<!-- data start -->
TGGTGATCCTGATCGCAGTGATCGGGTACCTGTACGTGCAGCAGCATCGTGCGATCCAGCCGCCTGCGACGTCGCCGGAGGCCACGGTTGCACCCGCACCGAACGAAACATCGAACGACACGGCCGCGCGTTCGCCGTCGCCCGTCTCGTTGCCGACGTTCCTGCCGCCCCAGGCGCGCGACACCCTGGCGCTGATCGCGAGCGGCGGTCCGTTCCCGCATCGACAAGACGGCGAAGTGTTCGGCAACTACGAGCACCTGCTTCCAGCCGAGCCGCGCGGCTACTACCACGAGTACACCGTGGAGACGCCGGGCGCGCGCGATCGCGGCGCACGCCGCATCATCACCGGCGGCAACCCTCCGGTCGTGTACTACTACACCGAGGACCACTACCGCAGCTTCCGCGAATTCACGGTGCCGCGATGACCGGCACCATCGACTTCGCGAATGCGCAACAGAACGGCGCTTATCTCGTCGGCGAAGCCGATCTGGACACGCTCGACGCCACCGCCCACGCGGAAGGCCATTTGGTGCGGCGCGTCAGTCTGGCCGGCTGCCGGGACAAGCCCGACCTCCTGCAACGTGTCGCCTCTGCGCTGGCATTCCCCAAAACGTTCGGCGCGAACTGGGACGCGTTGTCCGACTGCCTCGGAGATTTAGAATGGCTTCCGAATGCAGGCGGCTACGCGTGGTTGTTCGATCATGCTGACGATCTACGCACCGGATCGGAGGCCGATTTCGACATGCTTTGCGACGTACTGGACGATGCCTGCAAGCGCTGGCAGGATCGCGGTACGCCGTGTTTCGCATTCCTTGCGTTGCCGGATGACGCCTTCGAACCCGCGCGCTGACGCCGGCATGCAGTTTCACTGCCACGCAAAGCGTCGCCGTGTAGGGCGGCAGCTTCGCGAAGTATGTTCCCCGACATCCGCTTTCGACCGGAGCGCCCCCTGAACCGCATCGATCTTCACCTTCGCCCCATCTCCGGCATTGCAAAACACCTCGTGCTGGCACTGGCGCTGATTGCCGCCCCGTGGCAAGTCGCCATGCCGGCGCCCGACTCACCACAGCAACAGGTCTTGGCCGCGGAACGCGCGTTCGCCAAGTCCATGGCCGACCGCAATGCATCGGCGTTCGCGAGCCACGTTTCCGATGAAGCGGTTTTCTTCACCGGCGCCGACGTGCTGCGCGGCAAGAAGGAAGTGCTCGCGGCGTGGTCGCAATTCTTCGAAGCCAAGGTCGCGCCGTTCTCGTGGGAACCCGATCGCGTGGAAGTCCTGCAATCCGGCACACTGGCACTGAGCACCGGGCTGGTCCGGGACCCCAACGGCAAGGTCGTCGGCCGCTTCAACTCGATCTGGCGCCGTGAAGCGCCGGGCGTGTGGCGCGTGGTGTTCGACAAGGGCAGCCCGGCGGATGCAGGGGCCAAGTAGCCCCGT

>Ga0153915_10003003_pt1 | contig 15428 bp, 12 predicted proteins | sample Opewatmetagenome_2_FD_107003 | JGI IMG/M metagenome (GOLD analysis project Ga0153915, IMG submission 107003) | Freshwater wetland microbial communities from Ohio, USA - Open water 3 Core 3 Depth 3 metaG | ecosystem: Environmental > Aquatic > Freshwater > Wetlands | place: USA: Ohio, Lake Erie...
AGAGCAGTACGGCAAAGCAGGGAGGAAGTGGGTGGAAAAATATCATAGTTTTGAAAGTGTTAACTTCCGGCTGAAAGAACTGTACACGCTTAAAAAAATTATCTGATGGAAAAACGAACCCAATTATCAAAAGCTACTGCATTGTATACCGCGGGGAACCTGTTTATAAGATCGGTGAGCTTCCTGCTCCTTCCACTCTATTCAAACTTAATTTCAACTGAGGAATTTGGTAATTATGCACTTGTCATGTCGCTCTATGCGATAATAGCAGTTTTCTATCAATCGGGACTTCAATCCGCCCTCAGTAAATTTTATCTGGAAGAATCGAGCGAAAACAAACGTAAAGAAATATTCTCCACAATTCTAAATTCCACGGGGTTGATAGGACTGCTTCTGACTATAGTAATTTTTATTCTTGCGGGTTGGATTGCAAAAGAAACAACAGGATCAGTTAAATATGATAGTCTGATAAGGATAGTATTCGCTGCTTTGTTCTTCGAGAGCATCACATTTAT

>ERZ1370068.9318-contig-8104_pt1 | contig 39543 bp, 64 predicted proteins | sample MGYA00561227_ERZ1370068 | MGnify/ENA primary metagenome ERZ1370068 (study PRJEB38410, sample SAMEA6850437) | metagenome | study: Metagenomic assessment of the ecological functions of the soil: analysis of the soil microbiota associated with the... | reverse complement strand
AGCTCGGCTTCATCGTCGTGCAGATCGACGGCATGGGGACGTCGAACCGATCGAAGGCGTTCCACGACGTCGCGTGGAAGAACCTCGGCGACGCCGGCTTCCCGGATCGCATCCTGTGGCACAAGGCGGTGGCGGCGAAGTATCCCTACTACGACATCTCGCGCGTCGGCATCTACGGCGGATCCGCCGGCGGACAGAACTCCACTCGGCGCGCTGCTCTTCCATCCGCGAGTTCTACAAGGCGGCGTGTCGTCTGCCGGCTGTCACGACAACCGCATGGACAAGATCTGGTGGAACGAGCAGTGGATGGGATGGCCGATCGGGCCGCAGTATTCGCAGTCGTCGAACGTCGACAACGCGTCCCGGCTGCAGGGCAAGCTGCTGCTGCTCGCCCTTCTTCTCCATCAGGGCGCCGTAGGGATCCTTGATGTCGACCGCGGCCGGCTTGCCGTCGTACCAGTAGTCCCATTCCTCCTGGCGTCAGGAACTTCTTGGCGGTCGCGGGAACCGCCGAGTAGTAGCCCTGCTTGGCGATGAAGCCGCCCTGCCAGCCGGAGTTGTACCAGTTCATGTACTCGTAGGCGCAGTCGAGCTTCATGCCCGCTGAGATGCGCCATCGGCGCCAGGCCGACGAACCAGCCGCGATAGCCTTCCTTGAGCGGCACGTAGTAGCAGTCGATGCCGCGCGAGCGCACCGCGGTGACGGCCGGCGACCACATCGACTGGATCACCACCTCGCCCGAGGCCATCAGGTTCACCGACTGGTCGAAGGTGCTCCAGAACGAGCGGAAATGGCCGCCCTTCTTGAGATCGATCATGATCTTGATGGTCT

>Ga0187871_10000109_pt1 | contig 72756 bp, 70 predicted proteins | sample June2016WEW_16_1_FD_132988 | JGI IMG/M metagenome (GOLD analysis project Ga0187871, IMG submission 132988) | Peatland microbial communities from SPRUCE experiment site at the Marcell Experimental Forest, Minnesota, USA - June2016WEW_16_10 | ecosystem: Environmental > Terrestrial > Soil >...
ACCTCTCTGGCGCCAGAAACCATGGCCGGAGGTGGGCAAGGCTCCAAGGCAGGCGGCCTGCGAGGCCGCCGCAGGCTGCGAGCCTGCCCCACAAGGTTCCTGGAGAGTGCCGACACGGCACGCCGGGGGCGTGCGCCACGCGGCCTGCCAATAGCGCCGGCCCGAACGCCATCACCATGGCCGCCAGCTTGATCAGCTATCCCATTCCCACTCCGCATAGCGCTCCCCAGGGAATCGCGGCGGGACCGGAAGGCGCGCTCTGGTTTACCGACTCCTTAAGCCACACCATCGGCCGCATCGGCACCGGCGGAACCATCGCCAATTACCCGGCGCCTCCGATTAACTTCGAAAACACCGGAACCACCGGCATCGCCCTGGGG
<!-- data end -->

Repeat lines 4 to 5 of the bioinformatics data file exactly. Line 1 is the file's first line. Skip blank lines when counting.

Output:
>ERZ1370068.9318-contig-8104_pt1 | contig 39543 bp, 64 predicted proteins | sample MGYA00561227_ERZ1370068 | MGnify/ENA primary metagenome ERZ1370068 (study PRJEB38410, sample SAMEA6850437) | metagenome | study: Metagenomic assessment of the ecological functions of the soil: analysis of the soil microbiota associated with the... | reverse complement strand
AGCTCGGCTTCATCGTCGTGCAGATCGACGGCATGGGGACGTCGAACCGATCGAAGGCGTTCCACGACGTCGCGTGGAAGAACCTCGGCGACGCCGGCTTCCCGGATCGCATCCTGTGGCACAAGGCGGTGGCGGCGAAGTATCCCTACTACGACATCTCGCGCGTCGGCATCTACGGCGGATCCGCCGGCGGACAGAACTCCACTCGGCGCGCTGCTCTTCCATCCGCGAGTTCTACAAGGCGGCGTGTCGTCTGCCGGCTGTCACGACAACCGCATGGACAAGATCTGGTGGAACGAGCAGTGGATGGGATGGCCGATCGGGCCGCAGTATTCGCAGTCGTCGAACGTCGACAACGCGTCCCGGCTGCAGGGCAAGCTGCTGCTGCTCGCCCTTCTTCTCCATCAGGGCGCCGTAGGGATCCTTGATGTCGACCGCGGCCGGCTTGCCGTCGTACCAGTAGTCCCATTCCTCCTGGCGTCAGGAACTTCTTGGCGGTCGCGGGAACCGCCGAGTAGTAGCCCTGCTTGGCGATGAAGCCGCCCTGCCAGCCGGAGTTGTACCAGTTCATGTACTCGTAGGCGCAGTCGAGCTTCATGCCCGCTGAGATGCGCCATCGGCGCCAGGCCGACGAACCAGCCGCGATAGCCTTCCTTGAGCGGCACGTAGTAGCAGTCGATGCCGCGCGAGCGCACCGCGGTGACGGCCGGCGACCACATCGACTGGATCACCACCTCGCCCGAGGCCATCAGGTTCACCGACTGGTCGAAGGTGCTCCAGAACGAGCGGAAATGGCCGCCCTTCTTGAGATCGATCATGATCTTGATGGTCT